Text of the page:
Crime

Death by dry ice: Coolers stored in car lead to ‘horrific accident’

A Pierce County sheriff’s spokesman said he couldn’t recall a previous accidental death by dry-ice asphyxiation, but said, “it happens.”
A Pierce County sheriff’s spokesman said he couldn’t recall a previous accidental death by dry-ice asphyxiation, but said, “it happens.” Getty Images/iStockphoto

A newer car, summer heat and four coolers of dry ice combined with rare but lethal effect early Friday, accidentally killing a 77-year-old Lakewood woman.

The Pierce County Medical Examiner’s Office described the cause of death as asphyxiation due to displacement of oxygen by carbon dioxide. Investigators suspect dry ice in the car was the cause.

“At this point we’re just looking at this as horrific accident,” sheriff’s spokesman Ed Troyer said.

The incident started with a medical aid call from a distraught University Place man, 51, who found his wife, 51, and his mother passed out in his car, Troyer said.

The man, who runs an ice cream delivery business that uses dry ice, said his mother had been visiting Thursday evening, and his wife agreed to drive her home about 11 p.m.

The man rose at 4 a.m. to go to work, and realized his wife hadn’t returned. He found the car parked a few blocks away. The man’s wife and mother were prone inside, and appeared unconscious.

The man said he broke the rear driver’s side window with a rock, opened the car, pulled his wife out and called 911.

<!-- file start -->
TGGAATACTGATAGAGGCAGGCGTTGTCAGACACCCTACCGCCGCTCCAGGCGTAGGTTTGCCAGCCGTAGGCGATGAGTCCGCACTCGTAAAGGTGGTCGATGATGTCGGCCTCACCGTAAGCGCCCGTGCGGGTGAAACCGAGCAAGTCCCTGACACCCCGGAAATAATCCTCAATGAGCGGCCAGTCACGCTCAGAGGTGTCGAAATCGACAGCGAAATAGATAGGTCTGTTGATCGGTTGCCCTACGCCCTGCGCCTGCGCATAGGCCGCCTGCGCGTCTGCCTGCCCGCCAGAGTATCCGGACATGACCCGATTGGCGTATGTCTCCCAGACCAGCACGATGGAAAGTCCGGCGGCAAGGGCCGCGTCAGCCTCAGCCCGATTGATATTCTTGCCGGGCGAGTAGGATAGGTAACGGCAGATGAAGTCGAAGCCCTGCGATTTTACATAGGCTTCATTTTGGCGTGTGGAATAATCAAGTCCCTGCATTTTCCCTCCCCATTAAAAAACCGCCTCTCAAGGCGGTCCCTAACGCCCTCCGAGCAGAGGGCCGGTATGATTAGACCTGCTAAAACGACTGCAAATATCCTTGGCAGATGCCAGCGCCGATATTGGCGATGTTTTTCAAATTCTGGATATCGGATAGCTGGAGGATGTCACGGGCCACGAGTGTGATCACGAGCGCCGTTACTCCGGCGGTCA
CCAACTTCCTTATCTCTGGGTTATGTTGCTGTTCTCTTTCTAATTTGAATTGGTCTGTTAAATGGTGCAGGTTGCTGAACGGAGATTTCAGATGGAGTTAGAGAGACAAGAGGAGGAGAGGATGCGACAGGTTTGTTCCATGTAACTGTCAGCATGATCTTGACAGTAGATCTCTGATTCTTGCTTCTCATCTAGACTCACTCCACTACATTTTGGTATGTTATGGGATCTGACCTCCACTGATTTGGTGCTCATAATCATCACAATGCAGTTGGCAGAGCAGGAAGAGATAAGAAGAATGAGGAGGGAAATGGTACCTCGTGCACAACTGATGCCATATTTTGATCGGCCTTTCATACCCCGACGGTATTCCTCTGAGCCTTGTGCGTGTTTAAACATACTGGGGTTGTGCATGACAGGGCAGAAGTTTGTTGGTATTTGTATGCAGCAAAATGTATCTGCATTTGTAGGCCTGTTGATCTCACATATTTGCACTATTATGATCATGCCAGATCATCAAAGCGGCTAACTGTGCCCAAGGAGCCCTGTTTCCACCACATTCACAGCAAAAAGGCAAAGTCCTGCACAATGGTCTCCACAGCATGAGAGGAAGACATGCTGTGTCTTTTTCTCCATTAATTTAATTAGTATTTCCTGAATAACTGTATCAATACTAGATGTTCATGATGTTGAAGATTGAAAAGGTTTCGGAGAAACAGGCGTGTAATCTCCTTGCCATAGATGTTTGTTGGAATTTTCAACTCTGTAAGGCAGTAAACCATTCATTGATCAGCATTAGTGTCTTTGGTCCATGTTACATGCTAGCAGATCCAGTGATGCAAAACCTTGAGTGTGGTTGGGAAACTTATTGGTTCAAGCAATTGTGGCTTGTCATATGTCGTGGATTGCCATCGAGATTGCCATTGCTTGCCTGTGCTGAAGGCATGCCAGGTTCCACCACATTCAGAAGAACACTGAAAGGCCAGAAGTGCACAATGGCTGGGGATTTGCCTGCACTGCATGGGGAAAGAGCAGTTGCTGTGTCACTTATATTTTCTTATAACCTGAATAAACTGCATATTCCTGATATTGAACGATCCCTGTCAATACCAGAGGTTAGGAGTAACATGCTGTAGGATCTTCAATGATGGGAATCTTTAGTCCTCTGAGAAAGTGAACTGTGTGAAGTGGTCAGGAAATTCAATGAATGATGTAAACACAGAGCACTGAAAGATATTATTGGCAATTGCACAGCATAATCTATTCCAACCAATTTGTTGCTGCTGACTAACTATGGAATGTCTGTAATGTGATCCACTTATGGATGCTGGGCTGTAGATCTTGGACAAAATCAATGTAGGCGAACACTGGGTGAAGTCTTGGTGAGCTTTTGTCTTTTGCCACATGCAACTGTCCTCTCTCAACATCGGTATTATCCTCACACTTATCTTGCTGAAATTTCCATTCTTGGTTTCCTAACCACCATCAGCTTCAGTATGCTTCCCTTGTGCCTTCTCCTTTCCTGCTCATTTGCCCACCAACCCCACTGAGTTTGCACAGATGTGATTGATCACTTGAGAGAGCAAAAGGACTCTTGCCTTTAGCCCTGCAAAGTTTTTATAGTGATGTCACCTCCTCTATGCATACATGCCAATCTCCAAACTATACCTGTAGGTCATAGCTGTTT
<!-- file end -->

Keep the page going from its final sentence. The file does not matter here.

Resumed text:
Emergency medical technicians from West Pierce Fire & Rescue arrived, and transported the man and his wife to St. Joseph Medical Center in Tacoma. They tried to revive the man’s mother without success. She was pronounced dead at the scene.

The 51-year-old woman was in critical condition Friday, Troyer said.

Sheriff’s deputies responding spoke to the man at the hospital. He explained he had stored dry ice in the back seat of the car.

“He had four coolers full of dry ice because he delivered Dippin’ Dots to various locations,” Troyer said. “He recently got a new car. The newer car probably had better sealing.”

Troyer noted he couldn’t recall a similar instance of accidental death by dry-ice asphyxiation in his career.

“If you do some research on it, it’s out there, it happens,” he said.

Dry ice, a solid form of carbon dioxide, transforms to gas when exposed to open air. The effect can be dangerous in confined, non-ventilated spaces, according to information from the University of Washington’s Department of Environmental Health and Safety.

“This releases potentially substantial volumes of CO2, which can displace oxygen quickly in the air around the dry ice, causing difficulty breathing, loss of consciousness and death.”

Sean Robinson: 253-597-8486 @seanrobinsonTNT
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